Tractor Engine and fuels

Jul 12, 2010 Click:0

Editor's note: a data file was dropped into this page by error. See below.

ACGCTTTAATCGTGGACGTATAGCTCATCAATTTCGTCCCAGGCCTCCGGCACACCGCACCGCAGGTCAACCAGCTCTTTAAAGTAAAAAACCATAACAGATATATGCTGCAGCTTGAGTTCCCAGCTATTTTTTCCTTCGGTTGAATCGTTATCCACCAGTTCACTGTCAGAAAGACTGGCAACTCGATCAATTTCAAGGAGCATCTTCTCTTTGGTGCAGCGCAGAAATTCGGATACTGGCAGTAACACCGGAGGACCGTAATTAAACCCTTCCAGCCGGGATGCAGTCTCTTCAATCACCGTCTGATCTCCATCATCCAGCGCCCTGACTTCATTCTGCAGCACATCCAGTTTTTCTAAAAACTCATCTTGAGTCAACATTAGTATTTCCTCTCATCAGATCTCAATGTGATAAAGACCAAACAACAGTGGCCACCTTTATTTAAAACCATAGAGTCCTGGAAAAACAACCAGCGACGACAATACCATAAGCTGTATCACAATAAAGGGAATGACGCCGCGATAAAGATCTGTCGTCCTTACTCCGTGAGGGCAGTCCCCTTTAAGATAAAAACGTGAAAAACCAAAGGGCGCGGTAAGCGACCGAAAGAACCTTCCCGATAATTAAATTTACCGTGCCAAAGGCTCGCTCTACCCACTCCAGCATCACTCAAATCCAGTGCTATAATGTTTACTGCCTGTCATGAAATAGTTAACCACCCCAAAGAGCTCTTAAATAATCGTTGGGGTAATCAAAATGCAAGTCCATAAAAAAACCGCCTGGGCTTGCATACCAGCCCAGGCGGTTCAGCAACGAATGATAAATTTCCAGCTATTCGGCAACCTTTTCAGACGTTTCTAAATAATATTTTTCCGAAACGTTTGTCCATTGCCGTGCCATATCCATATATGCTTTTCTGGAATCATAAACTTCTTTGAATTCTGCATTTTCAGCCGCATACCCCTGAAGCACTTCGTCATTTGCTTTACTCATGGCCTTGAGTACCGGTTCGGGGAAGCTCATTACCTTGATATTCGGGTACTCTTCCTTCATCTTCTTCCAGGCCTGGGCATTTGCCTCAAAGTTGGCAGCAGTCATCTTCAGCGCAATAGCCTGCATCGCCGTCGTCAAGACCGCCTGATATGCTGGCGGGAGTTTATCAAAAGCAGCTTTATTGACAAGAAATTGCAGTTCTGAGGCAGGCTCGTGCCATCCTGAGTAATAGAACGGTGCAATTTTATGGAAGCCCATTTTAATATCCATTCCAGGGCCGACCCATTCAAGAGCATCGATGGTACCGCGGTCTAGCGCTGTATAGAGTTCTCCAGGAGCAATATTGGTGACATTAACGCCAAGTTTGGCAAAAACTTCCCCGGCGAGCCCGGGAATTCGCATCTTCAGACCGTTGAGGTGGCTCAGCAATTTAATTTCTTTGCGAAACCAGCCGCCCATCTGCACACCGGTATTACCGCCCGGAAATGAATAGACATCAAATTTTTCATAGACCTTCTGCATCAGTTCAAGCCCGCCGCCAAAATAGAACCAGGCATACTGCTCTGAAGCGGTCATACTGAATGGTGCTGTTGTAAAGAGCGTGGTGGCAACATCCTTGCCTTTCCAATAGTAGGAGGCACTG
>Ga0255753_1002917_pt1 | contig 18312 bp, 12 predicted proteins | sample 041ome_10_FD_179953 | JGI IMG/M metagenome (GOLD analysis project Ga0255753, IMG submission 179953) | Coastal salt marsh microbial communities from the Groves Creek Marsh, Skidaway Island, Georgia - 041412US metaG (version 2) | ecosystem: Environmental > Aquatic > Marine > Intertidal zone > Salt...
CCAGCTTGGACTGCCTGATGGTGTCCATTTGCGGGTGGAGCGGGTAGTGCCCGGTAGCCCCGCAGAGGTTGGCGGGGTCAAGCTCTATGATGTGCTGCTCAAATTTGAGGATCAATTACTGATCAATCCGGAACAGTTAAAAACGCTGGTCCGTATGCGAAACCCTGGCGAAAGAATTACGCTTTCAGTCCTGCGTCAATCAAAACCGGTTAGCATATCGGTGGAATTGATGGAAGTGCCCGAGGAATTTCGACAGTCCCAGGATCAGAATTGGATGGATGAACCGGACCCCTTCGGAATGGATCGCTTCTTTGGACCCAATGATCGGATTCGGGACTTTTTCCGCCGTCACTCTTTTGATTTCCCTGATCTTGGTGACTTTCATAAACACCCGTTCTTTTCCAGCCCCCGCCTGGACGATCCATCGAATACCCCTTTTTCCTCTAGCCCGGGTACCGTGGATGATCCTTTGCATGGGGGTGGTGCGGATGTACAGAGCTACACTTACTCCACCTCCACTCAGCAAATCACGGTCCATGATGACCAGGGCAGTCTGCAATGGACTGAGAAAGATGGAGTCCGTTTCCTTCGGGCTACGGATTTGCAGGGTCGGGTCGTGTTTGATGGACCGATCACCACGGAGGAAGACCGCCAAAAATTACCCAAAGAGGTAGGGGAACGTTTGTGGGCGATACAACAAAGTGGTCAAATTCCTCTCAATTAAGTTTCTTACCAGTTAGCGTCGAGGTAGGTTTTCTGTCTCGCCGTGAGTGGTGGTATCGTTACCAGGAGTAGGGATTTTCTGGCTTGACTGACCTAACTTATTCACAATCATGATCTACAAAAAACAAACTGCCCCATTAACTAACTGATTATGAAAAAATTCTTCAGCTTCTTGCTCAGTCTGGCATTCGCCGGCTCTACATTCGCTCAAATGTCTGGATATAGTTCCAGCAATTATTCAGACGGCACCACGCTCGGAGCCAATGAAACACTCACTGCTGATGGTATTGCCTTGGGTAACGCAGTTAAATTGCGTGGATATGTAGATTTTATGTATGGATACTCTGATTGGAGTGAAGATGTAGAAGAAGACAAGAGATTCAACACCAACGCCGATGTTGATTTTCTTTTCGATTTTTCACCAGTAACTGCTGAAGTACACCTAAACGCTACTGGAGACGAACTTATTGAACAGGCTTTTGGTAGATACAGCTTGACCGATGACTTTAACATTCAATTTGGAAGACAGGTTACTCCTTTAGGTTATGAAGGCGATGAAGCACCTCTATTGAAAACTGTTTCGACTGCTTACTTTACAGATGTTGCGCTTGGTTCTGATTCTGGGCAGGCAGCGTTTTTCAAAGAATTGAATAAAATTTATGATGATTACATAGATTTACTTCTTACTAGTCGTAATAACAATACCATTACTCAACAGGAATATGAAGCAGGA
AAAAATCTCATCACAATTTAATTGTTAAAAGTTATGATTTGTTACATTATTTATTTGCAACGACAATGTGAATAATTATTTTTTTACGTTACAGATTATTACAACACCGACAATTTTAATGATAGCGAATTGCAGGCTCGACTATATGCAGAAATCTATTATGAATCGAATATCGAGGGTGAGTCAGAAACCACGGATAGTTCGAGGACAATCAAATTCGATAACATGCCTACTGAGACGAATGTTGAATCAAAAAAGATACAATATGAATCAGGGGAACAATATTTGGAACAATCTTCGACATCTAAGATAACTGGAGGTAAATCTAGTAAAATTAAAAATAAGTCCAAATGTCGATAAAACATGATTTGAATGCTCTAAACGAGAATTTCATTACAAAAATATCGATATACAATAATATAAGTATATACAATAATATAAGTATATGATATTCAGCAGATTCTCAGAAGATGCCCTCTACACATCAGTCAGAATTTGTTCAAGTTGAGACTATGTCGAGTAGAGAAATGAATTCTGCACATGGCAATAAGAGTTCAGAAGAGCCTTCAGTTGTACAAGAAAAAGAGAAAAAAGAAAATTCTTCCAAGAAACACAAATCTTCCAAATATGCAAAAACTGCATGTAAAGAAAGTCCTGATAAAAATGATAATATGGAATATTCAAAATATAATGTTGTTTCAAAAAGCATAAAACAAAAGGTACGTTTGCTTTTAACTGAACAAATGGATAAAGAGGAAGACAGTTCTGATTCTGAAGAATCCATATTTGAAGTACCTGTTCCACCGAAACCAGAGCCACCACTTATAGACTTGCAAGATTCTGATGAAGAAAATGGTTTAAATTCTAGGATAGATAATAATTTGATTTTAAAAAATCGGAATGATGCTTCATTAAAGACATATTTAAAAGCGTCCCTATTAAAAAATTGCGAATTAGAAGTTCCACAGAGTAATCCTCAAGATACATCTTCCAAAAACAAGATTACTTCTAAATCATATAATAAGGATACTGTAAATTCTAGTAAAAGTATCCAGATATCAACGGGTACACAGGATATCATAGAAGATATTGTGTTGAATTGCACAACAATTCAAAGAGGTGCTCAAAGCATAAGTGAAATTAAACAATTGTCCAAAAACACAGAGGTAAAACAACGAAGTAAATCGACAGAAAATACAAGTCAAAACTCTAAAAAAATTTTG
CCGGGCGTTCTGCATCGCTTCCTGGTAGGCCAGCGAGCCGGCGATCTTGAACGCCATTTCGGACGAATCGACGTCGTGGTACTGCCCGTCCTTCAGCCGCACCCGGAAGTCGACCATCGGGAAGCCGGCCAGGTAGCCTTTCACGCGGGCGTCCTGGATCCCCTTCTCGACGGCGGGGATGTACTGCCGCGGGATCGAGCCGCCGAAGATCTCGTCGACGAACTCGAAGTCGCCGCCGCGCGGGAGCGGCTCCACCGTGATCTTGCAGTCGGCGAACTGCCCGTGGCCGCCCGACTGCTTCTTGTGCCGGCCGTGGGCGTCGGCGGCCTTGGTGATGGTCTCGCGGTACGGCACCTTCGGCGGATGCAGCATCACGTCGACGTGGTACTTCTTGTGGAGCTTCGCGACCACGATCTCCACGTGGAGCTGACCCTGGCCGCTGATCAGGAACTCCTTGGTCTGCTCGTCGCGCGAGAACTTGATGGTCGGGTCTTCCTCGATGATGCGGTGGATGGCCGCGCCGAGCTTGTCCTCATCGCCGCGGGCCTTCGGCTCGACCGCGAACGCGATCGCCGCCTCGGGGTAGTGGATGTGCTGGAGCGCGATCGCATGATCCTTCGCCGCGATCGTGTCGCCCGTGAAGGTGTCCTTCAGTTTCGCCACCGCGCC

The predecessors of modern tractors, traction engines, used steam engines for power. Since the turn of the 20th century, internal combustion engines have been the power source of choice. Between 1900 and 1960, gasoline was the predominant fuel, with kerosene and ethanol being common alternatives. Generally one engine could burn any of those, although cold starting was easiest on gasoline. Often a small auxiliary fuel tank was available to hold gasoline for cold starting and warm-up, while the main fuel tank held whatever fuel was most convenient or least expensive for the particular farmer. Dieselisation gained momentum starting in the 1960s, and modern farm tractors usually employ diesel engines, which range in power output from 18 to 575 horsepower (15 to 480 kW). Size and output are dependent on application, with smaller tractors for lawn mowing, landscaping, orchard work, and truck farming, and larger tractors for vast fields of wheat, maize, soy, and other bulk crops. Liquified petroleum gas (LPG) or propane also have been used as tractor fuels, but require special pressurized fuel tanks and filling equipment so are less prevalent in most markets.